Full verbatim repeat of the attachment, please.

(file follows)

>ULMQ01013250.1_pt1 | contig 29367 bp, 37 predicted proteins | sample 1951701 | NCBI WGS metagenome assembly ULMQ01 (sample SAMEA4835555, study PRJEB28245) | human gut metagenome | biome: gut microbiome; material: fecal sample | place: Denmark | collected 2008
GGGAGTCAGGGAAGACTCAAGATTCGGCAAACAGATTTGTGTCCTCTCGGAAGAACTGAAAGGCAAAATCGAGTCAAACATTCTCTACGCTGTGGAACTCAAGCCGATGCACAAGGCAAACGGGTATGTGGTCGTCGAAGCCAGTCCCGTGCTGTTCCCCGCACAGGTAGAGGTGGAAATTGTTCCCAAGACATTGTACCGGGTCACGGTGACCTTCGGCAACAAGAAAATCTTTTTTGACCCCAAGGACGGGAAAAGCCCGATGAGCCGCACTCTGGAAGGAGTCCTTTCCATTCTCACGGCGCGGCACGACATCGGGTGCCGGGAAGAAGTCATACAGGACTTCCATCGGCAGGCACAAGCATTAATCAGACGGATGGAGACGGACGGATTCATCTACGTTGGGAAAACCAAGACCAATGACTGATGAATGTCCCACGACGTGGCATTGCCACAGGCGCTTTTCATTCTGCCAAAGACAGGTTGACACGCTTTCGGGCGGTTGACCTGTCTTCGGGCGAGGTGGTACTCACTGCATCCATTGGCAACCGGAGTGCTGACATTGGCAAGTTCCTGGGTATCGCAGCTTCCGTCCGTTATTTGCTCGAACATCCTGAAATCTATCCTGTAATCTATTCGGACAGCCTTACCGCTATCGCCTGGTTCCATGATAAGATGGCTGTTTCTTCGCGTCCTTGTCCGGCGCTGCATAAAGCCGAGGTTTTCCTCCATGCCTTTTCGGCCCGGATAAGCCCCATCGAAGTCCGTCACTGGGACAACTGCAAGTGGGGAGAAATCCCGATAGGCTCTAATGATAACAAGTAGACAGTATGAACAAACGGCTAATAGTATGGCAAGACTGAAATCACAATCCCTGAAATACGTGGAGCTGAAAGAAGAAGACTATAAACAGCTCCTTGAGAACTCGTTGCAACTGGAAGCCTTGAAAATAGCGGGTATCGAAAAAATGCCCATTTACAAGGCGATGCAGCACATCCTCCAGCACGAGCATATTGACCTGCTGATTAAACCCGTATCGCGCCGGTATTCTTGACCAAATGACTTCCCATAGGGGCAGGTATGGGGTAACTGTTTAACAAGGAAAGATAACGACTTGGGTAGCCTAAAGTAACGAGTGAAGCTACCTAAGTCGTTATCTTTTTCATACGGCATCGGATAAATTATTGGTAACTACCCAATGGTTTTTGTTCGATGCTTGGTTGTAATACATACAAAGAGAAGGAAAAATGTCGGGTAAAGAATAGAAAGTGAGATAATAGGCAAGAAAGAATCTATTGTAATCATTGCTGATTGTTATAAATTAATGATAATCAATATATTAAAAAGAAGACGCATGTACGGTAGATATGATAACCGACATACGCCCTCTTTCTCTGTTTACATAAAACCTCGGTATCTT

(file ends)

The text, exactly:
>ULMQ01013250.1_pt1 | contig 29367 bp, 37 predicted proteins | sample 1951701 | NCBI WGS metagenome assembly ULMQ01 (sample SAMEA4835555, study PRJEB28245) | human gut metagenome | biome: gut microbiome; material: fecal sample | place: Denmark | collected 2008
GGGAGTCAGGGAAGACTCAAGATTCGGCAAACAGATTTGTGTCCTCTCGGAAGAACTGAAAGGCAAAATCGAGTCAAACATTCTCTACGCTGTGGAACTCAAGCCGATGCACAAGGCAAACGGGTATGTGGTCGTCGAAGCCAGTCCCGTGCTGTTCCCCGCACAGGTAGAGGTGGAAATTGTTCCCAAGACATTGTACCGGGTCACGGTGACCTTCGGCAACAAGAAAATCTTTTTTGACCCCAAGGACGGGAAAAGCCCGATGAGCCGCACTCTGGAAGGAGTCCTTTCCATTCTCACGGCGCGGCACGACATCGGGTGCCGGGAAGAAGTCATACAGGACTTCCATCGGCAGGCACAAGCATTAATCAGACGGATGGAGACGGACGGATTCATCTACGTTGGGAAAACCAAGACCAATGACTGATGAATGTCCCACGACGTGGCATTGCCACAGGCGCTTTTCATTCTGCCAAAGACAGGTTGACACGCTTTCGGGCGGTTGACCTGTCTTCGGGCGAGGTGGTACTCACTGCATCCATTGGCAACCGGAGTGCTGACATTGGCAAGTTCCTGGGTATCGCAGCTTCCGTCCGTTATTTGCTCGAACATCCTGAAATCTATCCTGTAATCTATTCGGACAGCCTTACCGCTATCGCCTGGTTCCATGATAAGATGGCTGTTTCTTCGCGTCCTTGTCCGGCGCTGCATAAAGCCGAGGTTTTCCTCCATGCCTTTTCGGCCCGGATAAGCCCCATCGAAGTCCGTCACTGGGACAACTGCAAGTGGGGAGAAATCCCGATAGGCTCTAATGATAACAAGTAGACAGTATGAACAAACGGCTAATAGTATGGCAAGACTGAAATCACAATCCCTGAAATACGTGGAGCTGAAAGAAGAAGACTATAAACAGCTCCTTGAGAACTCGTTGCAACTGGAAGCCTTGAAAATAGCGGGTATCGAAAAAATGCCCATTTACAAGGCGATGCAGCACATCCTCCAGCACGAGCATATTGACCTGCTGATTAAACCCGTATCGCGCCGGTATTCTTGACCAAATGACTTCCCATAGGGGCAGGTATGGGGTAACTGTTTAACAAGGAAAGATAACGACTTGGGTAGCCTAAAGTAACGAGTGAAGCTACCTAAGTCGTTATCTTTTTCATACGGCATCGGATAAATTATTGGTAACTACCCAATGGTTTTTGTTCGATGCTTGGTTGTAATACATACAAAGAGAAGGAAAAATGTCGGGTAAAGAATAGAAAGTGAGATAATAGGCAAGAAAGAATCTATTGTAATCATTGCTGATTGTTATAAATTAATGATAATCAATATATTAAAAAGAAGACGCATGTACGGTAGATATGATAACCGACATACGCCCTCTTTCTCTGTTTACATAAAACCTCGGTATCTT